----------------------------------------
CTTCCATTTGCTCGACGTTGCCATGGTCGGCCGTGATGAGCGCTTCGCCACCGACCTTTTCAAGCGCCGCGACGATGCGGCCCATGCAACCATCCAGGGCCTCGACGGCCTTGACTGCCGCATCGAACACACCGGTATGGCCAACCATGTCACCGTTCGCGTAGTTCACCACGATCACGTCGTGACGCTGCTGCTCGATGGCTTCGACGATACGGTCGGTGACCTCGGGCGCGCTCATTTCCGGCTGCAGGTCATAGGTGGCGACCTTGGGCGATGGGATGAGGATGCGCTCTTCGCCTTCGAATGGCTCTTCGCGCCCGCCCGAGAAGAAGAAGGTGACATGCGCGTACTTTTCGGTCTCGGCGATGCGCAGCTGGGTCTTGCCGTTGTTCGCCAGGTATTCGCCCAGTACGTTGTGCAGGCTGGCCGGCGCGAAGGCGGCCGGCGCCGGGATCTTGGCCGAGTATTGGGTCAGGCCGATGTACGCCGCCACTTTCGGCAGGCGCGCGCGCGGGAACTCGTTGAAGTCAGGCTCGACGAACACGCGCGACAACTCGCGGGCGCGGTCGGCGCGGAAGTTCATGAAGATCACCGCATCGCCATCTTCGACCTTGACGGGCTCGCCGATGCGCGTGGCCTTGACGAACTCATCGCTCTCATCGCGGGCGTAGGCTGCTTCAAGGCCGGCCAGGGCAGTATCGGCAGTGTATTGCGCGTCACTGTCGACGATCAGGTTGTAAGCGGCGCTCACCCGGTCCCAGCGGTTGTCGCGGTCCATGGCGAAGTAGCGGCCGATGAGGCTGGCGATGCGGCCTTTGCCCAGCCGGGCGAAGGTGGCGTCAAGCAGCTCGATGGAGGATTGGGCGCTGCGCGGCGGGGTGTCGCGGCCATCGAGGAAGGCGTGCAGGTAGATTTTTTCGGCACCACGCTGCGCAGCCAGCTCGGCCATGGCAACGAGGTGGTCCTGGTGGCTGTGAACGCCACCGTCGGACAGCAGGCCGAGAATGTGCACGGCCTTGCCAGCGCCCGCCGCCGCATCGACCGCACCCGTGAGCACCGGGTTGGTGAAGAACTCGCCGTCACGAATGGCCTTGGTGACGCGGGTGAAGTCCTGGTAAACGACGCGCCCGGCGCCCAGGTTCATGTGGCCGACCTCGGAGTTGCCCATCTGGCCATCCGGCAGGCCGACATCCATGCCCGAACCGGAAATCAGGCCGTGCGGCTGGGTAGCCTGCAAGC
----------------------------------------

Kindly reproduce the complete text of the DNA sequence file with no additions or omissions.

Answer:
CTTCCATTTGCTCGACGTTGCCATGGTCGGCCGTGATGAGCGCTTCGCCACCGACCTTTTCAAGCGCCGCGACGATGCGGCCCATGCAACCATCCAGGGCCTCGACGGCCTTGACTGCCGCATCGAACACACCGGTATGGCCAACCATGTCACCGTTCGCGTAGTTCACCACGATCACGTCGTGACGCTGCTGCTCGATGGCTTCGACGATACGGTCGGTGACCTCGGGCGCGCTCATTTCCGGCTGCAGGTCATAGGTGGCGACCTTGGGCGATGGGATGAGGATGCGCTCTTCGCCTTCGAATGGCTCTTCGCGCCCGCCCGAGAAGAAGAAGGTGACATGCGCGTACTTTTCGGTCTCGGCGATGCGCAGCTGGGTCTTGCCGTTGTTCGCCAGGTATTCGCCCAGTACGTTGTGCAGGCTGGCCGGCGCGAAGGCGGCCGGCGCCGGGATCTTGGCCGAGTATTGGGTCAGGCCGATGTACGCCGCCACTTTCGGCAGGCGCGCGCGCGGGAACTCGTTGAAGTCAGGCTCGACGAACACGCGCGACAACTCGCGGGCGCGGTCGGCGCGGAAGTTCATGAAGATCACCGCATCGCCATCTTCGACCTTGACGGGCTCGCCGATGCGCGTGGCCTTGACGAACTCATCGCTCTCATCGCGGGCGTAGGCTGCTTCAAGGCCGGCCAGGGCAGTATCGGCAGTGTATTGCGCGTCACTGTCGACGATCAGGTTGTAAGCGGCGCTCACCCGGTCCCAGCGGTTGTCGCGGTCCATGGCGAAGTAGCGGCCGATGAGGCTGGCGATGCGGCCTTTGCCCAGCCGGGCGAAGGTGGCGTCAAGCAGCTCGATGGAGGATTGGGCGCTGCGCGGCGGGGTGTCGCGGCCATCGAGGAAGGCGTGCAGGTAGATTTTTTCGGCACCACGCTGCGCAGCCAGCTCGGCCATGGCAACGAGGTGGTCCTGGTGGCTGTGAACGCCACCGTCGGACAGCAGGCCGAGAATGTGCACGGCCTTGCCAGCGCCCGCCGCCGCATCGACCGCACCCGTGAGCACCGGGTTGGTGAAGAACTCGCCGTCACGAATGGCCTTGGTGACGCGGGTGAAGTCCTGGTAAACGACGCGCCCGGCGCCCAGGTTCATGTGGCCGACCTCGGAGTTGCCCATCTGGCCATCCGGCAGGCCGACATCCATGCCCGAACCGGAAATCAGGCCGTGCGGCTGGGTAGCCTGCAAGC